Educating Your Clients is a Vital Project Management Skill

Ryan Schaefer, Former Senior Project Manager

Article Categories: #Strategy, #Process, #Project Management

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A lot of client education means sharing what you know—about the nature of the work, effective project management, and how to ensure smooth processes throughout the project.

Contracts have been signed, teams have been reserved, and budgets have been agreed upon. Now it's time for the fun part to begin: doing the work.

As the Project Manager, it’s up to you to set the course for the entirety of the project. It can be daunting. There are a lot of resources out there to help you be a good PM, but in this blog post, I’m going to cover an often overlooked part of successful project management: educating and training your client, and the value that brings throughout the project lifespan. Hopefully there is information here that is useful to non-PMs as well, especially those within an agency where all team members interface with clients.

Below, I’ve laid out some tips and strategies to help achieve the primary goal of client education: helping their team understand when, why, and how they should contribute to the project. This post is split up into three sections, each with its own set of guidelines and objectives:

  1. Educating clients about digital work
  2. Educating clients about the value of collaboration
  3. Educating clients about approvals and communication

You’ll see that a lot of client education means sharing what you know—about the nature of the work, effective project management, and how to ensure smooth processes throughout the project. Keep this in mind as you’re getting started.

Educating clients about digital work.

Objective: Your client better understands the nature of the work and what goes into each deliverable that will be shared.

Be mindful that clients are experts in their field—and you’re an expert in yours.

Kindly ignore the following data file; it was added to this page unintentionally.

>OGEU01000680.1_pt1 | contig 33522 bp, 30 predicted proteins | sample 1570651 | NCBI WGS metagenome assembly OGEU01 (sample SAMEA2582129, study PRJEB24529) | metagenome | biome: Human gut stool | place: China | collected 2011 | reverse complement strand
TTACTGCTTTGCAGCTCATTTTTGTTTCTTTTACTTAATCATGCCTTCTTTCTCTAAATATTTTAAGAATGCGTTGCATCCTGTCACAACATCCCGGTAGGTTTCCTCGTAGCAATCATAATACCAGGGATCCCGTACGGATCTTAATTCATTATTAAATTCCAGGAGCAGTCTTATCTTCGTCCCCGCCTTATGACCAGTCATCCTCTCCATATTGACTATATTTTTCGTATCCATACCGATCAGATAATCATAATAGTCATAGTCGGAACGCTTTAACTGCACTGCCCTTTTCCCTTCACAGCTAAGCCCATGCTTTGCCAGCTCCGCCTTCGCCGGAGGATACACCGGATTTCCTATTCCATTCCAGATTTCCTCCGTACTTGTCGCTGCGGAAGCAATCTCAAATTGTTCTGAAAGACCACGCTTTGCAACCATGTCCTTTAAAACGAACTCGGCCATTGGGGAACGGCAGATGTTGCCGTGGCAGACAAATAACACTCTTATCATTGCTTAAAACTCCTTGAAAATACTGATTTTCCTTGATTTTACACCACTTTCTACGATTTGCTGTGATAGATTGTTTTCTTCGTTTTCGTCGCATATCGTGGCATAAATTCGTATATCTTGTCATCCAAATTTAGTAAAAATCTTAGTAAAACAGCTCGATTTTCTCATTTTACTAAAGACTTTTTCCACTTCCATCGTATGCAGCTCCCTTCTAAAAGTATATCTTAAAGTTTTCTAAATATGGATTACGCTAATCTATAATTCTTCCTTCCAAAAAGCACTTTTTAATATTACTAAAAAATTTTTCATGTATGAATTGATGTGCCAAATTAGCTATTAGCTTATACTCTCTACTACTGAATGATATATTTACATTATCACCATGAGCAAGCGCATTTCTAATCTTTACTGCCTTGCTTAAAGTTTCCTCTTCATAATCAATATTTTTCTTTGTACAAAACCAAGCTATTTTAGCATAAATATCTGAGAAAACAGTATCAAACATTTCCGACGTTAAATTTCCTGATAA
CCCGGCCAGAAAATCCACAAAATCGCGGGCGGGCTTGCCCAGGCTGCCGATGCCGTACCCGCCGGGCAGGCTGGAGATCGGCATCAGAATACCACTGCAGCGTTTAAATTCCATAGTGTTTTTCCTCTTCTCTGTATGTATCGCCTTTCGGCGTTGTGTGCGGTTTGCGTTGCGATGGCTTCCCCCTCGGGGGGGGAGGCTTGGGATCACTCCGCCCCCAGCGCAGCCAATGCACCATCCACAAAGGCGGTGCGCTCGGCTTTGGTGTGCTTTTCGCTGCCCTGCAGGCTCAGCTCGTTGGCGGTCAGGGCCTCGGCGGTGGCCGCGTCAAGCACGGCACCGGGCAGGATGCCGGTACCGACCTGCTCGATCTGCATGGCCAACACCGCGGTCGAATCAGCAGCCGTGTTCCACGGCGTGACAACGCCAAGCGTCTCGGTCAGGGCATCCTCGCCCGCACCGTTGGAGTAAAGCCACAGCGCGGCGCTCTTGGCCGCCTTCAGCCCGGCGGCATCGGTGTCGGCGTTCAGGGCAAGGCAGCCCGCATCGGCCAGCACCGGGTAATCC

It’s intuitive; your client is good at what they do, but most of the time, that’s not software strategy, design, or development. That’s why they hired you.

You can’t expect a client to understand the nuances of everything your team is doing. Years spent coding or designing leaves you susceptible to taking certain things for granted. The concept of a wireframe might be obvious to you, but it’s not the client’s responsibility to know what purpose they serve. Things like this can become a pain point during more resource-heavy projects. If you and your team are unable to clearly articulate your process, decisions, and get your client to the point where they understand the why behind your execution, you’re headed for difficult conversations down the road.

Map everything out beforehand as best you can.

It’s always smart to look for opportunities to build empathy with your client in light of the journey you’re about to take together. Not only will this help depreciate cautious and over-diplomatic communication, but it will streamline feedback, grant you a little extra freedom to make decisions, and hopefully pay dividends down the road.

A good starting point for this is to plan out key activities, milestones, and approval loops within the early weeks of a project kickoff. This is more formally known as a project plan. A thorough project plan will reemphasize that you’re organized, you don’t let details fall through the cracks, and you value open and honest communication. It’s also a good place to set the expectation that some work will fall on your client. They can’t go dormant. Show the client you want them to be involved, or at least aware of what’s happening, every step of the way.

Define success.

Early on, work closely with the client to spell this out. Spend the necessary time and resources on it—it will provide a guidepost for all key decisions, and everything will be in service of that. It will also reinforce the idea that both sides are working collaboratively as one unit.

A sample Success Metrics Framework from one of my colleagues, Paul Koch.

In essence, you’re looking to agree with your client on what would make this engagement successful, both from an accounts perspective and a product perspective. Can the teams expand the relationship while meeting or exceeding all of the product’s goals?